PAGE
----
Fayette to spend $338K on water system review
An exhaustive review of the county’s water treatment plants and their treatment processes will cost Fayette County water customers $338,000 in an effort expected to be approved Thursday night by the county commission.
That is the amount negotiated with new water system consulting engineer CH2M Hill, and it includes a 90-day stem-to-stern review of the county’s two water treatment plants in an effort to correct the 10 drinking water rule violations and additional deficiencies from a June review conducted by the Georgia Environmental Protection Division. EPD’s review followed a period of several weeks in which foul tasting and smelling water was persistent in the water system across the county.
It took CH2M Hill coming on board to discover the problem was not localized at Lake Peachtree as first suggested by the water system director, but instead was due largely to operational problems at the Crosstown Water Treatment Plant in Peachtree City.
Weeks later, under questioning from EPD, then-water system Director Tony Parrott admitted that he guessed at the cause of the smelly, bad-tasting water. Parrott was first given a two-week suspension without pay and was later demoted to water treatment plant operator as a result of the foul water episode.
County Manager Steve Rapson, in a memo to the county commission, said CH2M Hill will “fast-track operational enhancements and provide the water system the foundational elements to implement best practices across the organization.”
Rapson previously said he would negotiate the cost of the 90-day review because the county would not want to pay CH2M Hill’s full hourly rate for the intense level of services that was necessary. The money will come from financing the county received last year on a plan to install a magnetic ion exchange treatment process that would remove more carbon material from the water to meet more stringent federal guidelines. That construction has been put on hold for the time being as the county evaluates other options.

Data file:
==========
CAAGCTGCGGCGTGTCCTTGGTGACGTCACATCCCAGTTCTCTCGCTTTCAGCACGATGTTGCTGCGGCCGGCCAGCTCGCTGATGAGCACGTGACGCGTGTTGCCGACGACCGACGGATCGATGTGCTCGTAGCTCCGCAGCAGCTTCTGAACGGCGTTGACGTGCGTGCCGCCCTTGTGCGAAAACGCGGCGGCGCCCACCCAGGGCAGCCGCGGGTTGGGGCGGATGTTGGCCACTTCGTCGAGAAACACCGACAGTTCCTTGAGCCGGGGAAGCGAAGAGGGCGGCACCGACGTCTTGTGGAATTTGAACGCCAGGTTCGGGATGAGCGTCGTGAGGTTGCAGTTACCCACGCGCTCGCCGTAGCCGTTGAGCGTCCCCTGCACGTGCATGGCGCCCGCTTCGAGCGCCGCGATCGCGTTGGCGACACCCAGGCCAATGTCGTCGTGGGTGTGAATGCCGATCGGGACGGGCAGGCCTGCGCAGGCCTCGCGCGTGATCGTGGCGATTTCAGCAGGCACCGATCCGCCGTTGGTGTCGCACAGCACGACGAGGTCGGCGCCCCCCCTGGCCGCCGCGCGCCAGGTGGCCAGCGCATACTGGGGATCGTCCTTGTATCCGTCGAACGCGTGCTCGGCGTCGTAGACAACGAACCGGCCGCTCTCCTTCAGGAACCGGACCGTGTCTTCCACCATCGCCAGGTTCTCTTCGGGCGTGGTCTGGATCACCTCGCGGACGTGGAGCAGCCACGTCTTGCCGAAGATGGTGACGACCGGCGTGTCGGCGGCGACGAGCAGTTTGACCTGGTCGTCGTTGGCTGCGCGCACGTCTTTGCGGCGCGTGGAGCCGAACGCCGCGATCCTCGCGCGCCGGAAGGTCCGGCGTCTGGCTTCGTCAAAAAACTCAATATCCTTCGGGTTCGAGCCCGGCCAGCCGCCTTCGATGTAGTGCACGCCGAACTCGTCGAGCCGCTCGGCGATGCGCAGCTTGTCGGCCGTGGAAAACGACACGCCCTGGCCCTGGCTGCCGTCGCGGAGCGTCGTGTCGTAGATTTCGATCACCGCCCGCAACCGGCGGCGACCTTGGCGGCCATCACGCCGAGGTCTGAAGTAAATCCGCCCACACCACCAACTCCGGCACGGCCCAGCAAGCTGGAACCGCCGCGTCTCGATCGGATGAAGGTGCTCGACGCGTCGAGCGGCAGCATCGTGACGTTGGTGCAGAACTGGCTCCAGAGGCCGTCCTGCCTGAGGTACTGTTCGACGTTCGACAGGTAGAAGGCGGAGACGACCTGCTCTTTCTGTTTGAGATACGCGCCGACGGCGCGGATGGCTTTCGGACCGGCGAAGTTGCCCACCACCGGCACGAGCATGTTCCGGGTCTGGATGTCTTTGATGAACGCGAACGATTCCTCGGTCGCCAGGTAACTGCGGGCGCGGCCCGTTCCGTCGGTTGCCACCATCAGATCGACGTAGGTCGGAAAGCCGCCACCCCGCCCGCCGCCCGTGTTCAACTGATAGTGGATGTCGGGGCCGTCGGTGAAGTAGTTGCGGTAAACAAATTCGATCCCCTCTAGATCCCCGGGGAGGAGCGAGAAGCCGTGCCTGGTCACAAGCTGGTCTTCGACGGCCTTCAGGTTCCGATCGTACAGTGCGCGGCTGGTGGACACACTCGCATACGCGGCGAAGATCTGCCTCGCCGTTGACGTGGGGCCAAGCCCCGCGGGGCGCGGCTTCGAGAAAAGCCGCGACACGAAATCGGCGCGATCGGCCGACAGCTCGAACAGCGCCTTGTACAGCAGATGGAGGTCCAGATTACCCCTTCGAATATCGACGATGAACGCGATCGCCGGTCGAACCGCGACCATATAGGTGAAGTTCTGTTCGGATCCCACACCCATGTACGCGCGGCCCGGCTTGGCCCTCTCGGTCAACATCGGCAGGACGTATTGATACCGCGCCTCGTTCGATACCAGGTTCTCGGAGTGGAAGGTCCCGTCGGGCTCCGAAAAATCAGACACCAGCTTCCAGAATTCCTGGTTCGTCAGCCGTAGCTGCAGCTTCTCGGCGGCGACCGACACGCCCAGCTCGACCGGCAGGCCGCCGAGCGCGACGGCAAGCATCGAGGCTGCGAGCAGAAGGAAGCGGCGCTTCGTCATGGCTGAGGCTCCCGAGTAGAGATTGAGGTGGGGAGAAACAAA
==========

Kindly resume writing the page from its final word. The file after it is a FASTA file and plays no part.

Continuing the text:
CH2M Hill’s review is expected to lead to future capital improvement requests, along with projects to improve water system infrastructure and optimize both water treatment plants, Rapson said in the memo.
Specifically, CH2M Hill is to conduct a comprehensive evaluation of the filters at each water treatment plant along with specific reviews of other plant equipment cited as being problematic in the EPD report. Beyond that review, CH2M Hill will also conduct a separate assessment of both the South Fayette and Crosstown water treatment plants “to evaluate the existing infrastructure and overall operation of the plants” including the application of chemicals, the status of mechanical equipment and the overall operation of plant processes.
The firm also is charged with developing new standard operating procedures for both water treatment plants and evaluating the water system’s Supervisory Control and Data Acquisition (SCADA) system which provides live monitoring and remote control features. CH2M Hill also will help the county communicate progress updates to EPD officials and prepare a capital improvement plan within 90 days.
The EPD review stung the county with 10 water quality rule violations and a laundry list of “deficiencies” in both broken and non-working equipment as well as operational problems that were cited. The shape of the water system was so bad in that review that EPD recommended Parrott and four other water system employees be investigated for fraud and/or incompetence in their jobs. That investigation would be undertaken by a separate state agency.
County Manager Rapson later sized up the water system problems as being “systemic failures.”
In the wake of the review, the county had each one of its water system employees retrained for their respective jobs, officials said.
The county recently hired Steven “Lee” Pope as its new water system director. Pope most recently was the special projects and compliance technical service manager for the water system in Rockdale County.
The Fayette County Water System serves all of unincorporated Fayette County, Peachtree City, Tyrone, Brooks and Woolsey. The city of Fayetteville has its own water system.